OTA Faces Government over Bill 169

TORONTO — An Ontario bill that proposes higher fines and penalties for speeders won’t work if enforcement isn’t given teeth, says Ontario Trucking Association president David Bradley.

During an appearance today before the Legislature’s Standing Committee on General Government, which is examining Bill 169, the Transit & Safety Act, Bradley said he’s generally supportive of the bill, but suggested several areas where it could be improved.

“We were very pleased to see that a major focus of Bill 169 is addressing the problem of speeding through a number of measures,” said Bradley. “(But) increased fines and penalties are only as effective as the speeder’s perceived risk of being caught.

“Without additional enforcement, either through new technologies or increased OPP presence on our highways, we are concerned that these measures alone will have no significant impact on driver behaviour.”

The OTA is also working on its own plans for speeding trucks. In July it announced it wants Ontario to be the first jurisdiction in North America to make speed limiters on trucks mandatory.

The group says it will push for the rule to be enacted across Canada, and eventually, North America. But it promises it’s fully prepared to lobby for the requirement for Ontario only, if it needs to. The OTA is currently trying to establish the maximum speed it would like to see legislated and figure out how to turn the principle into practice. A final draft is expected later this fall.

Meanwhile, Bradley also praised the government for attempting through Bill 169 to speed clean-up following a highway incident by empowering police officers to call in recovery companies and making vehicle owners responsible. However, he added, fees charged by recovery firms need to be regulated to avoid gouging.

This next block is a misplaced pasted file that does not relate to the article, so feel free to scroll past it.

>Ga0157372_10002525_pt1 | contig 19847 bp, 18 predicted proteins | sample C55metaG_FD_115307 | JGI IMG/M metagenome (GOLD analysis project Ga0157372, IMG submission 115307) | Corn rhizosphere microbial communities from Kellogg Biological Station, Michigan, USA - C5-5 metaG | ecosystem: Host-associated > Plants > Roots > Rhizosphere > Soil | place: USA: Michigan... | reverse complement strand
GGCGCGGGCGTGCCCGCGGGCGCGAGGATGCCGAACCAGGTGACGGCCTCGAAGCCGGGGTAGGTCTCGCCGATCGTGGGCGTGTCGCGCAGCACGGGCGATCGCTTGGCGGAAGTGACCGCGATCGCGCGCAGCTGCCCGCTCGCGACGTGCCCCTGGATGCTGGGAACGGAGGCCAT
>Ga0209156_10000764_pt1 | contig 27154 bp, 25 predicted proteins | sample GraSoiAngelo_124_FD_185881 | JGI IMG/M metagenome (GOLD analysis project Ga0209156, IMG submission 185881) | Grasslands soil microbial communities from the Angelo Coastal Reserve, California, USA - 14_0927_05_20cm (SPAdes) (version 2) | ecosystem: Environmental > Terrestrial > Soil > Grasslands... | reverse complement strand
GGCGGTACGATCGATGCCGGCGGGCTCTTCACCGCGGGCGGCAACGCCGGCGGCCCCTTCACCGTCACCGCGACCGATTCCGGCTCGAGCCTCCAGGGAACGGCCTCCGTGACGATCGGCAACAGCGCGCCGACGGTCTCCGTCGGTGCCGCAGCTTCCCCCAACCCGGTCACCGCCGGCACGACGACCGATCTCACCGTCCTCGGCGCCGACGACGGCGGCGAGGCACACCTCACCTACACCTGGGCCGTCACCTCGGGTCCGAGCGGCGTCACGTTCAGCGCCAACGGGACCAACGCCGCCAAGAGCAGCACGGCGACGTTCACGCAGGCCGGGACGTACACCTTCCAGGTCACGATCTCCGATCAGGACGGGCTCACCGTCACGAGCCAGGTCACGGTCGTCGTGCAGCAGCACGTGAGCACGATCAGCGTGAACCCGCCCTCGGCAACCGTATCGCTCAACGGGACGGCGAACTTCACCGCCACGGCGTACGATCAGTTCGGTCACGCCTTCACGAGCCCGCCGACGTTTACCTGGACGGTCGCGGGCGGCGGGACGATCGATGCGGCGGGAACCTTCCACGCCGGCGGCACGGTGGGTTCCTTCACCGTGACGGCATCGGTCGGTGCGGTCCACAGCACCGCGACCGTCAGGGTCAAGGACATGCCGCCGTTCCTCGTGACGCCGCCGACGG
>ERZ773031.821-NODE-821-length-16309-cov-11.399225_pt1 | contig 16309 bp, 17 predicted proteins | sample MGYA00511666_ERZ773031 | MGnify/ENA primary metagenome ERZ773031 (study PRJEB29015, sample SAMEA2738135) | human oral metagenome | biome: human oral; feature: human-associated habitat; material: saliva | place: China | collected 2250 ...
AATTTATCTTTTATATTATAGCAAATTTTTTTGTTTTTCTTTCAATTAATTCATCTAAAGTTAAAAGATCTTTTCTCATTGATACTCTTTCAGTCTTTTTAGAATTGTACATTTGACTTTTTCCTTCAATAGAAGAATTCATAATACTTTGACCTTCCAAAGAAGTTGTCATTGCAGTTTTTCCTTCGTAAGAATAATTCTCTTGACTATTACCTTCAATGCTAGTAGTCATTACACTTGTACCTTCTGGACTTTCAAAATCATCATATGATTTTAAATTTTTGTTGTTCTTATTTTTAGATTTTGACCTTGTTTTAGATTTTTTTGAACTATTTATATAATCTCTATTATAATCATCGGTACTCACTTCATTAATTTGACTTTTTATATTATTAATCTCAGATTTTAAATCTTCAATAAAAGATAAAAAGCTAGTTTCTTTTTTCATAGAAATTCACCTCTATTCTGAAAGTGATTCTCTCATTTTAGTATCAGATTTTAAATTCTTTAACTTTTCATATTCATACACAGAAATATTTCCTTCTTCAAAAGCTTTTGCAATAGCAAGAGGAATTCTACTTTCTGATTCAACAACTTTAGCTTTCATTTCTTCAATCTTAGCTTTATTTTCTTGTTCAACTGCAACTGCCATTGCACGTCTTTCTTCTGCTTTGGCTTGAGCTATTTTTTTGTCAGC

He suggested that the Bill be amended to give the Ministry the ability to cap the amount that can be charged for the clean-up in cases where the towing company is acting under the direction of a police officer.

According to the OTA, Bradley’s offer was met with some degree of openness on the part of committee members, in particular Jean-Marc Lalonde, MPP (Glengarry-Prescott-Russell) and parliamentary assistant to the Minister of Transportation, who suggested OTA develop the wording of an amendment to allow regulation of recovery fees that the committee can discuss during
clause-by-clause review.

Bradley also cautioned that holding vehicle owners responsible for the cost of recovery does not necessarily mean that the vehicle or vehicles responsible for the accident will be liable for the costs. “We are concerned that the party which appears
to have the deepest pockets — which in the case of a car/truck crash probably means the trucking company — will be on the hook,” he said. “OTA is pushing to make it a requirement that all motorists have mandatory insurance coverage for the cost of recovery.”

Bradley wasn’t finished there. He also raised concerns about the amendment under Bill 169 to allow the Ontario government to
designate any lane as a high-occupancy-vehicle (HOV) lane. He suggested the MTO only install such lanes where they can be physically separated from regular lanes and that the government enact a system for reviewing the impact of HOV lanes on congestion.

“A number of jurisdictions in the U.S. where HOV lanes have been created have found that these lanes can in fact create more collisions, particularly when there are no concrete barriers physically separating HOV from regular lanes,” he said.

Additionally, Bradley said he hopes the sweeping new powers that Bill 169 would give the MTO are used to regulate driving schools, course content, and instructors, en route to eliminating so-called “licence mills.”

Lastly, Bradley strenuously objected to the fact that the Bill strengthens the existing provisions in the Highway Traffic Act regarding the absolute-liability offence for wheel-off incidents rather than changing the Act to make this law fairer.

“The wheel-off offences remain an absolute-liability offence, denying truck owners their right to launch a due-diligence defence,” he says. “We have always argued that the absolute-liability aspect of this law is a violation of natural justice
and we continue to do so.”

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